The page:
Stef Coetzee

The unlikely outcome is also the common outcome in works of fiction. The hero prevents the missile launch. Long-lost lovers reunite through a chance encounter on a train-station platform. Against all odds, the underdog team wins the championship. Real life, however, is not fiction.


You might’ve heard of the deux ex machina plot device alluded to above. Initially, it described a god-like character in a play, introduced by mechanical crane to bring about an sudden resolution to the plot. Nowadays, the device describes any kind of abrupt intervention employed as the solution to a problem in a work of fiction.

It isn’t a stretch to say that this device is often invoked outside the realm of fiction. In these instances, I propose we call it what it is: a delusion ex machina.

Delusion ex machina: Waiting for or expectation of a magical solution to life’s biggest problems.

Know it when you see it

Once we start to form an idea of what we want out of life, we (most of us, anyway) realize we aren’t remotely close to getting it. That’s perfectly fine, everyone starts somewhere. The frequency with which we invoke magical thinking to deal with challenges standing between ourselves and where we want to be is what holds us back.

The delusion ex machina device is often employed as a sedative of sorts to avoid discomfort. To avoid the concerning reality that, yes, this isn’t a great place to be. “Don’t worry, though! All that needs to happen is *insert series of unlikely events* and all will be well in the world.” Yeah, no.

No amount of magical thinking will do the work. Only doing the work does that. Showing up every day, putting in the hard yards, and trying to be a little better than yesterday—a little closer than to that goal—is what matters.

Delusion ex machinas are being used all around us, everyday, and by well-meaning people. We can be complicit in others’ self-deceit, tacitly approving of their delusions by pulling our proverbial punches. Be kind and not necessarily nice by speaking up when those close to you don’t hold themselves to their own standards. Associate with people who do the same for you.


It’s all well and good to bemoan something, but that doesn’t get us closer to where we want to be. A personal rule: complain only so long as I am working on the solution to the problem being complained about. To quote Nat Friedman, “Pessimists sound smart. Optimists make money.” So let’s look at some solutions.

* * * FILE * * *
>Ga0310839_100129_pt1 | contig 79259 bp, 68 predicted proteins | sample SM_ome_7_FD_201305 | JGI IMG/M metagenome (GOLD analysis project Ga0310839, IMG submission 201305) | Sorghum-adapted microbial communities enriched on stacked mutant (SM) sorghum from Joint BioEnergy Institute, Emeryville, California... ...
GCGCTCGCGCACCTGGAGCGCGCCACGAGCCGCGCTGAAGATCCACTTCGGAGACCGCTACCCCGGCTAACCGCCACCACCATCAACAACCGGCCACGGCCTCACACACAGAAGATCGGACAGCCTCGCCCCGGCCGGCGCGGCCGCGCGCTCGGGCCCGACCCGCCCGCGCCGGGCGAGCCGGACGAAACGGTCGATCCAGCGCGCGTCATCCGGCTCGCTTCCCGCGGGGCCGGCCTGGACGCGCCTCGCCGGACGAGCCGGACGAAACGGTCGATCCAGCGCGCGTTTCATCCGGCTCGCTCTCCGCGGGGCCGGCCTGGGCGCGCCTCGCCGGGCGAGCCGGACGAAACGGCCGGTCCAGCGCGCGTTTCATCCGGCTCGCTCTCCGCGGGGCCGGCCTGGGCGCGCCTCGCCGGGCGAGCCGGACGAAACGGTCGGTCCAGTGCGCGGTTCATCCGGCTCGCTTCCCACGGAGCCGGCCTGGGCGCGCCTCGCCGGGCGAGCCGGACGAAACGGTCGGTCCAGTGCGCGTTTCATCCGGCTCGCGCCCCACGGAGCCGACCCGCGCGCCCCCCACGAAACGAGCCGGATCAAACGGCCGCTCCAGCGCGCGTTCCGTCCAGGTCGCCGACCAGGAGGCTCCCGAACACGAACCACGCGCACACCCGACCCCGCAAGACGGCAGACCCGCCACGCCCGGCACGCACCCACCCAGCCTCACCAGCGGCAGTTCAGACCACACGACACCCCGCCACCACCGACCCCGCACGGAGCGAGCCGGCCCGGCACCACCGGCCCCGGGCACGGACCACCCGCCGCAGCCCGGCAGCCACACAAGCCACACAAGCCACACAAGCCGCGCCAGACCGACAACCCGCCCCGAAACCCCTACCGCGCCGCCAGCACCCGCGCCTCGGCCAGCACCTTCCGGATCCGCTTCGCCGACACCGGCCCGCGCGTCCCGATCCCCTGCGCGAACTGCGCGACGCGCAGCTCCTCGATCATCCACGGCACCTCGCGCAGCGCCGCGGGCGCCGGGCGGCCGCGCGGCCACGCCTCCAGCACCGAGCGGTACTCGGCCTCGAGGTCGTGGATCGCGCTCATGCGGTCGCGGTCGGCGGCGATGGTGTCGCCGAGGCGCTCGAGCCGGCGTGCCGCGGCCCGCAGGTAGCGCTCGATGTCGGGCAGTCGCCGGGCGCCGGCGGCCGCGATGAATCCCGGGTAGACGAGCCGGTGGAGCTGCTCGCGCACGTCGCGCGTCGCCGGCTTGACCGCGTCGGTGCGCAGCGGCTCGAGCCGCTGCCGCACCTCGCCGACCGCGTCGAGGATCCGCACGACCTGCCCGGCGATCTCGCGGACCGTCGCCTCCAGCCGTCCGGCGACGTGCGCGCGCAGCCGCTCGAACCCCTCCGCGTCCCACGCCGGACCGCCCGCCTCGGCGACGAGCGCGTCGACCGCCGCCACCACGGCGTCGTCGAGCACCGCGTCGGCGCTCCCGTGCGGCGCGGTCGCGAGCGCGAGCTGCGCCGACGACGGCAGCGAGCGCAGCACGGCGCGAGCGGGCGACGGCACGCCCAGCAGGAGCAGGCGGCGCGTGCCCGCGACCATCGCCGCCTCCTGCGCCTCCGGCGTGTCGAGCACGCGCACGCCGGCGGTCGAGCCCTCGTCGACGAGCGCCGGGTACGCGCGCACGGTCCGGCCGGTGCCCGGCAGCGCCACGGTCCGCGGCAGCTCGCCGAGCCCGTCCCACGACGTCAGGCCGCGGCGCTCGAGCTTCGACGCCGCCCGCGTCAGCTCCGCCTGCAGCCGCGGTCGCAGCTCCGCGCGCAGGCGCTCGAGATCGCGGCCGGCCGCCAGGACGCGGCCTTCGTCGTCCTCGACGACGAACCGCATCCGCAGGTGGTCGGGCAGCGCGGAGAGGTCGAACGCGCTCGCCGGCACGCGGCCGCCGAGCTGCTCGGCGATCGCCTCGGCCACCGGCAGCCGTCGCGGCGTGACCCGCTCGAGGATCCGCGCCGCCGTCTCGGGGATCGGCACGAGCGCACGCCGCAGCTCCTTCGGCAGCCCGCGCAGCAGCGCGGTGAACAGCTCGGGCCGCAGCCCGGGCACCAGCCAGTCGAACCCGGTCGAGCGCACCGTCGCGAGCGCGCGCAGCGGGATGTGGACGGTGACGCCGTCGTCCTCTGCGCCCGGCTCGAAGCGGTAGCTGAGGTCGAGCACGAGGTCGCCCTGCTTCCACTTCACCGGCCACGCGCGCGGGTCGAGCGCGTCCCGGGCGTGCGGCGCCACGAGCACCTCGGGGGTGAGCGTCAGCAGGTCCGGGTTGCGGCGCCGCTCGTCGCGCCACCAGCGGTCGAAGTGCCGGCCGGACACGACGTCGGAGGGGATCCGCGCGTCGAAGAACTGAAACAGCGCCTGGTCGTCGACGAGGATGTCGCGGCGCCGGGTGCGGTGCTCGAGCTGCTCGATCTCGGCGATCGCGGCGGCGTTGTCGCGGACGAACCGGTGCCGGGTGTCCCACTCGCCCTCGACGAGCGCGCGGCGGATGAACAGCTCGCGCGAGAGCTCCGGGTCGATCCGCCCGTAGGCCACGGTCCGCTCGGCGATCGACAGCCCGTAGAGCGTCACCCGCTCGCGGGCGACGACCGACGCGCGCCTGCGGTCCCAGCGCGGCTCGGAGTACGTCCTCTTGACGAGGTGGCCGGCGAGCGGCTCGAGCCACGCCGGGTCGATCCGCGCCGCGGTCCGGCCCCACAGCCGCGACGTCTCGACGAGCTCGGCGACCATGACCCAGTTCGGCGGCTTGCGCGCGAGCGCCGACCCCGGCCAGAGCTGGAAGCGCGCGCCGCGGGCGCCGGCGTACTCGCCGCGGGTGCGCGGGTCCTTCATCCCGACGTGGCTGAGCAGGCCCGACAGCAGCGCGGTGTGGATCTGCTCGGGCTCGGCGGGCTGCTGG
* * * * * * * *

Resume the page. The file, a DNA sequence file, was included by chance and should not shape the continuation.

Be obsessive about maintaining momentum. Momentum is our friend. We need less discipline to do the work when the wheels are already rolling. The need to use delusion ex machinas falls by the wayside because we’re making progress towards where we want to be (or at least away from where we don’t want to be).

Delusion ex machinas are deployed out of a sense of helplessness. This causes anxiety. Action is anxiety’s most effective cure. Don’t wallow in analysis paralysis. Take action. Do something.

Burnout causes a sense of helplessness. As Sam Altman points out, burnout doesn’t come about due to working too hard. It’s cause by a lack of momentum. Fight to maintain momentum.

Fall in love with the process

Elon Musk notably said that the people who actually solved a given problem, really wrestled with it, understand it deeply. So much so that one can easily tell them apart from those who were only tangentially involved through a quick conversation. Herein lies a hint to keeping our need for magical thinking at bay.

Make peace with the fact that you aren’t where you want to be. Own it. Fall in love with the process that will eventually get you from here to there. We should wrestle with the challenges we face. In doing so, we’ll get a little better—a little closer—every day. Moreover, we can start to derive our energy from the very process of improving the circumstances that are, on net, an energy drain.

To conclude

We grow immensely through productive struggle. You’ll know it’s productive when you reflect on a period of hardship and hardly recognize your earlier self. If there is no progress to speak of, maybe it’s time for a change.

Thanks for reading!



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Stef Coetzee works as a control and automation engineer in Johannesburg, South Africa. He is an avid full-stack Ruby on Rails web developer and technological progress enthusiast.

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